Part of the great joy of Christmas can be keeping its magic alive for children, but sometimes that bubble is burst sooner than we’d like.
That was the case earlier this week, when an Italian church was forced to apologise after a bishop told a group of children that Santa Claus was not real.
Bishop Antonio Staglianò of the Noto Roman Catholic diocese in Sicily was trying to highlight the meaning of Christmas by sharing the true story of Saint Nicholas.
He also told the kids the red suit was a marketing ploy by Coca-Cola.
Parents were furious with the clergyman for shedding light on The Big Lie and the diocese had to issue a formal apology, BBC has reported.
But let’s face it.
Parents might be clinging to the magic on behalf of their youngsters, but at some point the North Pole scandal will be uncovered.
A friend at school, an overheard conversation, or wrapping paper suspiciously similar to the roll sitting on the kitchen bench.
These are all clues that something is just not right about the jolly man with the beard, and children will eventually start asking questions.
But how do we have this inevitable conversation without destroying the magic of Christmas?
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About two weeks ago, Dr Justin Coulson started a row when he posted six reasons to “stop lying to kids about Santa” on his Happy Families Facebook page.
Dr Coulson flagged the post as an “unpopular opinion”, and sure enough about a week later Mamamia executive editor Leigh Campbell had put him on blast over it in an opinion piece.
Among her reasons for keeping the Santa lie alive, Campbell said, was that it had not put her or any of her friends in therapy.
Educational and developmental psychologist and senior lecturer at Monash University Kelly-Ann Allen told The New Daily that getting caught up in the “truth or lie” debate can be a bit simplistic.
She has written about the positive impact the Santa ritual can have on young children, including memory-making, and does not see harm in it.
Dr Allen said she has seen no evidence young people are negatively impacted by the Santa myth, but it is important for families to be guided by their own beliefs and values.
“Many parents believe that when their children are old enough to ask, it’s time to tell them,” she said.
The first international Santa Survey from Exeter University found most children stop believing in Santa by eight years old.
Psychology Professor Chris Boyle, who ran the survey, said one of the main reasons children lose their faith in Santa is because of mistakes by “bumbling parents”.
A surprising 34 per cent of adult respondents said they wished they still believed in Father Christmas and 56 per cent said their trust in adults had not been affected when they discovered the truth.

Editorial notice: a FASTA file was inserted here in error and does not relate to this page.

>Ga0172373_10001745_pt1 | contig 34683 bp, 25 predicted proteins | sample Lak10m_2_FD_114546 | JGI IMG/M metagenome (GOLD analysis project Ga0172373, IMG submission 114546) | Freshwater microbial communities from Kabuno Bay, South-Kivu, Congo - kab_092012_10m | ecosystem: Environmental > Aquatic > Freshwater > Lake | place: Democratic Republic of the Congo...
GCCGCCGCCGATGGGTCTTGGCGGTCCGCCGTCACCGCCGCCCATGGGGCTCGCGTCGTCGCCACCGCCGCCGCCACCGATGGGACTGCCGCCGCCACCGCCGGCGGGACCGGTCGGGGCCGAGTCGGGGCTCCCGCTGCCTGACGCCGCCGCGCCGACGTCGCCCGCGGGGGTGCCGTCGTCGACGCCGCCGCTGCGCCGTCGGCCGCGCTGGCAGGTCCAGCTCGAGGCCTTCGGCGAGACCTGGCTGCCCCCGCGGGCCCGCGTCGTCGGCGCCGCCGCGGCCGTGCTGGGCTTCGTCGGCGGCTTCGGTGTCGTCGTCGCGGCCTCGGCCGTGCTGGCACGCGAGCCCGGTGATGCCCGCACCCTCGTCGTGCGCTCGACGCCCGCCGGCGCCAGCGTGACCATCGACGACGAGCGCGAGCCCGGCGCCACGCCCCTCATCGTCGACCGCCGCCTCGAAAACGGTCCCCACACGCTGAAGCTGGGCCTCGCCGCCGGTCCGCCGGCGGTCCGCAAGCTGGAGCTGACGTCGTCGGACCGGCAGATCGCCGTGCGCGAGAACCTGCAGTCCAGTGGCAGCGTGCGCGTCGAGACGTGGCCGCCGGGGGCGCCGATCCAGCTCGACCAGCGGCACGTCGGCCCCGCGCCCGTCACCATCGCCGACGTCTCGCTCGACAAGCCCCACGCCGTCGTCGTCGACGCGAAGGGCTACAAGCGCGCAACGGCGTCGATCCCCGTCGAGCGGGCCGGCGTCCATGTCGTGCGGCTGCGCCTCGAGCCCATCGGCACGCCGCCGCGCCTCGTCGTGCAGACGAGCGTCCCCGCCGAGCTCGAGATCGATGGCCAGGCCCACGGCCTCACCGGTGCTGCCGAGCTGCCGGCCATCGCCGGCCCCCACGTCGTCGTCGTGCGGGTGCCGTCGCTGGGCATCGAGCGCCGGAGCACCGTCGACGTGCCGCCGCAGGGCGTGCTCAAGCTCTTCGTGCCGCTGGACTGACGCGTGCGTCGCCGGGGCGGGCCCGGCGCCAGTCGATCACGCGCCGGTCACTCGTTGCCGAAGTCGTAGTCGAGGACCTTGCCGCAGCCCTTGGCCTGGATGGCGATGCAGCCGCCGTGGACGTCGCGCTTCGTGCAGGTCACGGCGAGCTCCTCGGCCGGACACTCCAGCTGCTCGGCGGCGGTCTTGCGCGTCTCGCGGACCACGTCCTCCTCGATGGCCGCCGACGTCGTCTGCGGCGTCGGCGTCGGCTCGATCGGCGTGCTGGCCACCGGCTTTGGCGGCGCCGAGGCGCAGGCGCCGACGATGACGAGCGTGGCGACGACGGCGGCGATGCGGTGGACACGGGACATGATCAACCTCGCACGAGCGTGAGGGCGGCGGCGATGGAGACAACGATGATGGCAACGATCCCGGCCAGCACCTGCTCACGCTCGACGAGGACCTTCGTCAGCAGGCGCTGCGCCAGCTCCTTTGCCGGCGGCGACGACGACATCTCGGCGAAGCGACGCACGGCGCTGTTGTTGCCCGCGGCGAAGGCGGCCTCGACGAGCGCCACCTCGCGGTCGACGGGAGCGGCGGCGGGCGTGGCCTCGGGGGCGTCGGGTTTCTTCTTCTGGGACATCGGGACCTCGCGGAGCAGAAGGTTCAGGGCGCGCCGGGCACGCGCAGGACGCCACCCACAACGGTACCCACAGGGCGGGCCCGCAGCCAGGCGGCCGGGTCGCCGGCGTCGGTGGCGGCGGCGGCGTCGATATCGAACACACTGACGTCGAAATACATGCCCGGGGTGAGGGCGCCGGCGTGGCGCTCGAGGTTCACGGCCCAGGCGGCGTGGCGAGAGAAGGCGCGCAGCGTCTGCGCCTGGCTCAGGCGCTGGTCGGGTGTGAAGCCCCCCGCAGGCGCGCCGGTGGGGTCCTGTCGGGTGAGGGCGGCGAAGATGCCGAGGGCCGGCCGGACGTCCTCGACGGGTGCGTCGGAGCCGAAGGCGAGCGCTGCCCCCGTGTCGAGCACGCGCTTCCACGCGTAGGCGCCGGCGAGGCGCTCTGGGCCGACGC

Senior lecturer in Philosophy and Education at University of Queensland Peter Ellerton told The New Daily he does not think lying about Santa Claus is necessary to have a magical Christmas.
It’s not a good idea to lie about Santa, but that doesn’t mean you can’t talk about him in the context of a myth, he said.
“Is it the only way to get kids excited about Christmas time [or] establish traditions? I very much doubt it is,” Dr Ellerton said.
“You can talk about the story of Santa Claus, but that is very different to saying there is one who does these things.”
Even though the realisation that Santa is not real is usually not traumatic, it can still be hurtful, he said.
This tracks with the Santa Survey, which found 15 per cent of respondents felt betrayed by their parents when they discovered the truth.
Kids understand the inconsistencies of the Santa story. They see that poverty still exists even for children who should be on the ‘nice’ list.
“Kids aren’t stupid. They can figure these things out and they can see those discrepancies,” he said.
Dr Ellerton is not advocating for a Santa cull, but he encourages parents to tell children about the story without perpetuating the lie.
“You don’t have to open with Santa is a lie,” he said, but it’s a good opportunity to talk with them openly about the story of Santa.
And when kids come home and say they have heard that Santa is not real, this is an opportunity to ask what they think rather than double down in Santa’s defence, he said.
He encourages parents to help their kids to think independently.
If you have actively talked about the story of Santa, without outright lying to them by saying he is real, it will be easier to have those conversations, he said.
How do we avoid our kids becoming the Grinch?
An honest conversation about the myth of Santa could include acknowledging that some people, particularly other children, do believe the story is real.
Dr Ellerton said this is a good opportunity to ask your kids if it is “our job” to tell people otherwise.
“Most of these problems are resolved by being open with children,” he said.
Meanwhile, Dr Allen said this might be the moment to give children a new role in keeping the “magic alive” for younger kids and siblings.
As for the wised-up children, there are other ways to make sure Christmas is still magical.
“Some families will visit the Christmas lights together, others will share a meal. If families are seeking to maintain ‘magic’ they could think about the rituals and memories they would like to create and cherish,” she said.
Both experts agree that we can celebrate the Santa myth and play with the idea even when we know it is not a true story.
“I know a 56-year-old who still gets a present from Santa. Each year his 80-year-old Dad asks him what he wants from ‘Santa’,” Dr Allen said.